Most chair users I know feel the same way. And I really really hate when those who feel the same way society expects them to feel, rag on those of us who feel differently. Because it feels like they have the whole weight of the TAB society behind them as they say it. "Why would anyone think any different? Everyone feels just how I do. It's the natural way to feel and anyone who feels otherwise is either fooling themselves or hurting all of us or something." It's so damn easy for people to feel like that. And so damn hard for those of us who don't, to fight our way through common assumptions about disability to be truly heard and understood. I don't care that some feel differently. I care when some of them try to make it harder for us who are okay with ourselves and our adaptive equipment.

I may be more sensitive than usual today because I'm laid up with pneumonia and I'd love to feel comfortable in bed, let alone safely use a chair. And people who think I shouldn't be okay with using a chair, that I'm doing something horribly wrong by not throwing all my limited energy into fixing my disability, I just can't deal. Expecting that of any of us is worse for us than any imaginary harm done by not loathing our chairs. Because hey, I could put all my energy into curing two disabilities that don't even have names yet let alone treatments. I don't have that energy so that energy would be gone. And I'd have that much less actual living to do. If someone actually listened to the idea that being okay with being in a chair is lazy, that's what could happen to them. And it would be awful. said...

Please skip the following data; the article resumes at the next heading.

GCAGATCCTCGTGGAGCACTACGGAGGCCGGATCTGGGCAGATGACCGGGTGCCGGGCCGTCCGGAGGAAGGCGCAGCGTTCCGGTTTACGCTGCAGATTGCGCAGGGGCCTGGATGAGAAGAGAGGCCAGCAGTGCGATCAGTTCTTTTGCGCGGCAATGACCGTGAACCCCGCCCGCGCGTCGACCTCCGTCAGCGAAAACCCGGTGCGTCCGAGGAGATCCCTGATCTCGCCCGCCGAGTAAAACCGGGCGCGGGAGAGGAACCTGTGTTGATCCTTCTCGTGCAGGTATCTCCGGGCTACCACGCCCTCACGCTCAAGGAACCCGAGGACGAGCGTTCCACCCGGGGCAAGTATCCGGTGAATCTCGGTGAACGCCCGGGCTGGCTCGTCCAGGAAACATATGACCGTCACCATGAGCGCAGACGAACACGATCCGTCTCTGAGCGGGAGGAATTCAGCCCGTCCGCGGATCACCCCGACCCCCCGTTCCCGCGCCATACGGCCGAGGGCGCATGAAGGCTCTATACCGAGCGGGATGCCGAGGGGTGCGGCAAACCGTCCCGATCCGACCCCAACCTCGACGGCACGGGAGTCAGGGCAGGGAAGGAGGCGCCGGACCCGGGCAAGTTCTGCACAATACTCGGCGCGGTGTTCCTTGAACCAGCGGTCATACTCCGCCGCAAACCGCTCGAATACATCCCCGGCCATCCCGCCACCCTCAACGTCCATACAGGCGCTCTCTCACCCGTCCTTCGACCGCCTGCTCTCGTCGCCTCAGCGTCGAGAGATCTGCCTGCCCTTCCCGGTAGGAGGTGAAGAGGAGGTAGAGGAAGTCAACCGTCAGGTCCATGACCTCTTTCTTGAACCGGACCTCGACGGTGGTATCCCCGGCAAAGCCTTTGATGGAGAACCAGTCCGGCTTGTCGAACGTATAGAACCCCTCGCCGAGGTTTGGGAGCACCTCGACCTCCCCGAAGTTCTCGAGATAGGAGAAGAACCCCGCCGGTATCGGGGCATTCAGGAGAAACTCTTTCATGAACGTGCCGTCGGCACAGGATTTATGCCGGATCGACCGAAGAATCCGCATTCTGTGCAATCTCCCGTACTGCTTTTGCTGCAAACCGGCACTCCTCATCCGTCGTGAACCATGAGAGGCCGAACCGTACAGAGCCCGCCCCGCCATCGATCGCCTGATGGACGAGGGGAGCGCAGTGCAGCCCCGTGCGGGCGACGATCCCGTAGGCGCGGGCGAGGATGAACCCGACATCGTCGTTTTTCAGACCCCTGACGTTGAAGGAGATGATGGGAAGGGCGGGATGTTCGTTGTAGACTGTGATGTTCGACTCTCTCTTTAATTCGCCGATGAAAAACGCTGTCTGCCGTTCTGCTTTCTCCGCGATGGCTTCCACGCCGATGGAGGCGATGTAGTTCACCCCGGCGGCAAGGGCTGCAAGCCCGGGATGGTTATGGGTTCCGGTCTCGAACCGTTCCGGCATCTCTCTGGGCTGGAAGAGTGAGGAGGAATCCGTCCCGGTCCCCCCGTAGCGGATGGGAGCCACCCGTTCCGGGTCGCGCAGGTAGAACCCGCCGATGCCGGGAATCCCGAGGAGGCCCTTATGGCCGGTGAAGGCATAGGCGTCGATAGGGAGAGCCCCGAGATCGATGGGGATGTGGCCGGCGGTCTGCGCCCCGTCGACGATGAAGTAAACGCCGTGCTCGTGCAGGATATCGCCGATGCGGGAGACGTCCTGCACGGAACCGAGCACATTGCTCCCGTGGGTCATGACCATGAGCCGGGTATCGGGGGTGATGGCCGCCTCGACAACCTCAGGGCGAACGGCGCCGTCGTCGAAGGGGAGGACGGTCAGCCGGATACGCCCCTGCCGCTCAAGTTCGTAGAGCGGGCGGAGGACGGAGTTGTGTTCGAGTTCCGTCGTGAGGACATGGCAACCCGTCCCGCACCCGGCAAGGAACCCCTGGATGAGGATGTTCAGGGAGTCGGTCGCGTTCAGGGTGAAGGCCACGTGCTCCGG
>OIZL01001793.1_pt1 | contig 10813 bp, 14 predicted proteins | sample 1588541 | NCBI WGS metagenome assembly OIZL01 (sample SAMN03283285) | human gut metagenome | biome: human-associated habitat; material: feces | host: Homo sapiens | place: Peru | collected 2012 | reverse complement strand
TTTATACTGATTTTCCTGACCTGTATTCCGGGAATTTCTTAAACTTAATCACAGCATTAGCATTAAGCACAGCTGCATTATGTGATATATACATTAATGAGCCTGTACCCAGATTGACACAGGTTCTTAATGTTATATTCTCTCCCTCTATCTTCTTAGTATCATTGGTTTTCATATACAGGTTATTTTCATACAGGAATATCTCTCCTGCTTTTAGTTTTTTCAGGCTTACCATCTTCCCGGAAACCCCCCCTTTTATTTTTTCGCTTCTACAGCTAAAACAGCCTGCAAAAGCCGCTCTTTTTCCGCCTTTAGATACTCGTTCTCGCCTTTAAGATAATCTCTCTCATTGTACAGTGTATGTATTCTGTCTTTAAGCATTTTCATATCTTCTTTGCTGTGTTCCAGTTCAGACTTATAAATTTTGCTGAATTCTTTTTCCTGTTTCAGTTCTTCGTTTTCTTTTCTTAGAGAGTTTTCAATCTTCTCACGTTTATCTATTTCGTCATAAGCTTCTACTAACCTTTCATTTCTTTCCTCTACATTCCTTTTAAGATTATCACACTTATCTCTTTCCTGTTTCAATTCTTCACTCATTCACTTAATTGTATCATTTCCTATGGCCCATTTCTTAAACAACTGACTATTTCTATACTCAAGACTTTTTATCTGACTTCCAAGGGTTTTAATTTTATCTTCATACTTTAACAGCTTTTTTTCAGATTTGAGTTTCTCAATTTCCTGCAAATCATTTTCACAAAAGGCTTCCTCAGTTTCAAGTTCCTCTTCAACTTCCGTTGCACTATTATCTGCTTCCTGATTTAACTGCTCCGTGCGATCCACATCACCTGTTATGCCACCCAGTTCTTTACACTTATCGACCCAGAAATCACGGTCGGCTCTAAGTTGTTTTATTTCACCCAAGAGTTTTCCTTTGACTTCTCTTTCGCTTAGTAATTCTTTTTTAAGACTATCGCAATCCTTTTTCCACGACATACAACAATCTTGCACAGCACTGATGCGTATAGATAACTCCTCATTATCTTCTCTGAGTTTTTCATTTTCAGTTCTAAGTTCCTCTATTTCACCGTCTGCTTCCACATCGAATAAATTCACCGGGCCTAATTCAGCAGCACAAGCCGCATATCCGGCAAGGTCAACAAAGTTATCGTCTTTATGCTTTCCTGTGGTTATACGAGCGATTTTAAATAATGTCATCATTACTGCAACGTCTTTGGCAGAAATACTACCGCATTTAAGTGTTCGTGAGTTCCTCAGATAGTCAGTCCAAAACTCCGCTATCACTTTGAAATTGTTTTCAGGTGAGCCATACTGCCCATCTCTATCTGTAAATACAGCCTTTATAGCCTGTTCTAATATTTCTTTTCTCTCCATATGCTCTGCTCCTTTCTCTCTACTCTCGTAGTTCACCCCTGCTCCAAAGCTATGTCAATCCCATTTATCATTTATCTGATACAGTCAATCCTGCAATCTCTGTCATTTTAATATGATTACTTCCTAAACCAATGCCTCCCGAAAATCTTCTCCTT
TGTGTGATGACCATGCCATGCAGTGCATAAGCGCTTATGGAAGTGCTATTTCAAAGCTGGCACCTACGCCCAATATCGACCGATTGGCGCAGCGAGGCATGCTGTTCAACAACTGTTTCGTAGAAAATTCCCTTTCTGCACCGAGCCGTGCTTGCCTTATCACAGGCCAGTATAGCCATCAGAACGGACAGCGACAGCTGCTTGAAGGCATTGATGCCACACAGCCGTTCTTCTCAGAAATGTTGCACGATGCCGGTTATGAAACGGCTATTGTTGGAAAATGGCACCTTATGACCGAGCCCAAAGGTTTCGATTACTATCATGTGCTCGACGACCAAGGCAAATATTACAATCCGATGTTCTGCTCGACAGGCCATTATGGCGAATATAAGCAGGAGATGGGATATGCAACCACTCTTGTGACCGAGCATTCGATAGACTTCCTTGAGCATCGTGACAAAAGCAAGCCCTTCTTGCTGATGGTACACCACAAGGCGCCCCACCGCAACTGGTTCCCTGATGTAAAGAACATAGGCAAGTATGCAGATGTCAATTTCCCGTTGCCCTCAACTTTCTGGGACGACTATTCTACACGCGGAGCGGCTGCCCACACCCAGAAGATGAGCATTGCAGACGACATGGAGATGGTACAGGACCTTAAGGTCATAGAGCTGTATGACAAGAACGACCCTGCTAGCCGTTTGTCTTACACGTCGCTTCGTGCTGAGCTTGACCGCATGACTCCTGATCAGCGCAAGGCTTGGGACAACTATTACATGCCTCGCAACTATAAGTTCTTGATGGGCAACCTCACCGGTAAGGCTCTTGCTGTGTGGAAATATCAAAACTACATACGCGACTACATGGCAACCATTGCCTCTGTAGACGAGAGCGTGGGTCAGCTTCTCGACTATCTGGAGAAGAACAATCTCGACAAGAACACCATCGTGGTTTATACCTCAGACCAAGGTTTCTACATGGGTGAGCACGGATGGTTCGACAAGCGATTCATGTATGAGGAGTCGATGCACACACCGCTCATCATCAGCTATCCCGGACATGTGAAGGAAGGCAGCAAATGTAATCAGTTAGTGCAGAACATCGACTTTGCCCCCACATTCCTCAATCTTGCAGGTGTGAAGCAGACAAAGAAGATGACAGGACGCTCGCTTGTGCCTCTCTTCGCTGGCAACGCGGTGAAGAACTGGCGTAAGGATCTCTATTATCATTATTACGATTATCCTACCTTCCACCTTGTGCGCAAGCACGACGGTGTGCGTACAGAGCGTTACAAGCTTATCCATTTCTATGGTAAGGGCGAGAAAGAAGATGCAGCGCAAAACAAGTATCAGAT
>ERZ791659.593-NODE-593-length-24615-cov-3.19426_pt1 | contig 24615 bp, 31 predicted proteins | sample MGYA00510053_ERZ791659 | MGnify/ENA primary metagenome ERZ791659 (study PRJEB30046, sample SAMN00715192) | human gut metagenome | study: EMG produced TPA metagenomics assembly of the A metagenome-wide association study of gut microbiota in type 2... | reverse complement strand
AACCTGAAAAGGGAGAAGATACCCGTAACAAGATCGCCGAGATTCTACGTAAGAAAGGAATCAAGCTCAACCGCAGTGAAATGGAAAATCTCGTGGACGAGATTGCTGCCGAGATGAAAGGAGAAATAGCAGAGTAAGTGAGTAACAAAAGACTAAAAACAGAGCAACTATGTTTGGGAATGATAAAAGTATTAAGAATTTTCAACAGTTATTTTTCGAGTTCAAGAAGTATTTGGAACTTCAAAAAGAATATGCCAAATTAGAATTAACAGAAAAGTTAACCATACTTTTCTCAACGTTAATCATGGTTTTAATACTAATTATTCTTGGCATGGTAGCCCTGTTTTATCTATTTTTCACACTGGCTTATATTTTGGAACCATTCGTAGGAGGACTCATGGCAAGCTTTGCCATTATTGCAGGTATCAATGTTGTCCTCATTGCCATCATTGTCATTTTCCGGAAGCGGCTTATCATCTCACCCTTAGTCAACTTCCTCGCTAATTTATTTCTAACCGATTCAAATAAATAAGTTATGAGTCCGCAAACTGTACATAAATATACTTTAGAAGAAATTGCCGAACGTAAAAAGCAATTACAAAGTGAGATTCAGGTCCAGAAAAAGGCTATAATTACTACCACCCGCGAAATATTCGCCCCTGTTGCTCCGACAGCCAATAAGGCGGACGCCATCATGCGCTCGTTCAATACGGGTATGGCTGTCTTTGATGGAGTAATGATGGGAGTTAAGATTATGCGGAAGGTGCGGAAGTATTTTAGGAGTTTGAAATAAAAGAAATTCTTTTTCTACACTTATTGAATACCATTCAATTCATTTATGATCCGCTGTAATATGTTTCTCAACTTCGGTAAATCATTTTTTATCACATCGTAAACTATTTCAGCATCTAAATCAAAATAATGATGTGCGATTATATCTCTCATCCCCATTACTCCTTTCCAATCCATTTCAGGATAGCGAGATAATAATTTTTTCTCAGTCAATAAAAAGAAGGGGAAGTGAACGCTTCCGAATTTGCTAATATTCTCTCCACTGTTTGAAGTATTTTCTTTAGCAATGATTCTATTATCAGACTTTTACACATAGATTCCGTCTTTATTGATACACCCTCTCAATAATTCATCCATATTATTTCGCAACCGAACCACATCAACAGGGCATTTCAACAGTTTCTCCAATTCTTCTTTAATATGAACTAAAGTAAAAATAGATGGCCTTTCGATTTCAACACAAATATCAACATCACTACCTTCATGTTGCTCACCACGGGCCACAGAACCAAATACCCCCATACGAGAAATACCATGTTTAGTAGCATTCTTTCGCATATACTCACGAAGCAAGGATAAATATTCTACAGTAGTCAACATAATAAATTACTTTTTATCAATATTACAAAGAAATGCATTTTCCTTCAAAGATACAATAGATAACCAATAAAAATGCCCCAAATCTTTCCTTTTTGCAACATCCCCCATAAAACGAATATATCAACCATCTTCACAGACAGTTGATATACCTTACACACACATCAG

"Sorry, if someone said that to me I'd think they were missing a spoke. I can't think of anyone I know in a chair that wouldn't wish to be out of it."

Well, my chair must be missing many spokes as I don't wish to be out of it. Just by using it all day long prevents HUGE amounts of pain (I have RSD/CRPS in my legs that is worsened by every step I take) so I find it incredibly annoying and frustrating when someone decides I must hate being in a wheelchair. I love it. I can do so much more. I don't love the segregation though.

@Dave, terrific post.

Karen said...

Dave, I still read every day but don't comment as often, or even read the comments on some of your blogs, because I can't bear the self haters who hate you for not hating yourself. How you keep writing with that kind of loud opposition I don't know. I'm glad you do though, they may hate you, but I need you.

Laura said...

I'm with dave and the others on this one. I don't wish not to have my disability anymore. I did that as teen and young adult. I am grateful for my service dog and my mobility aids because the afford me a slightly more level playing field in society. I'd taken me years to be Okay with who I am. If I sat around feeling badly about the physical things I can not do or not do with out a mobility aid. I'd have missed a lot of joy and lessons in my life

Ettina said...

"Sorry, if someone said that to me I'd think they were missing a spoke. I can't think of anyone I know in a chair that wouldn't wish to be out of it."

All my wheelchair-using friends at my old university. In fact the only person I met who used a wheelchair and clearly wished not to be in it was a severely cognitively disabled girl who could crawl indepedently but couldn't steer her wheelchair. And it's not that she wished she was nondisabled (since she was nonverbal I have no clue about that, though she certainly didn't seem unhappy).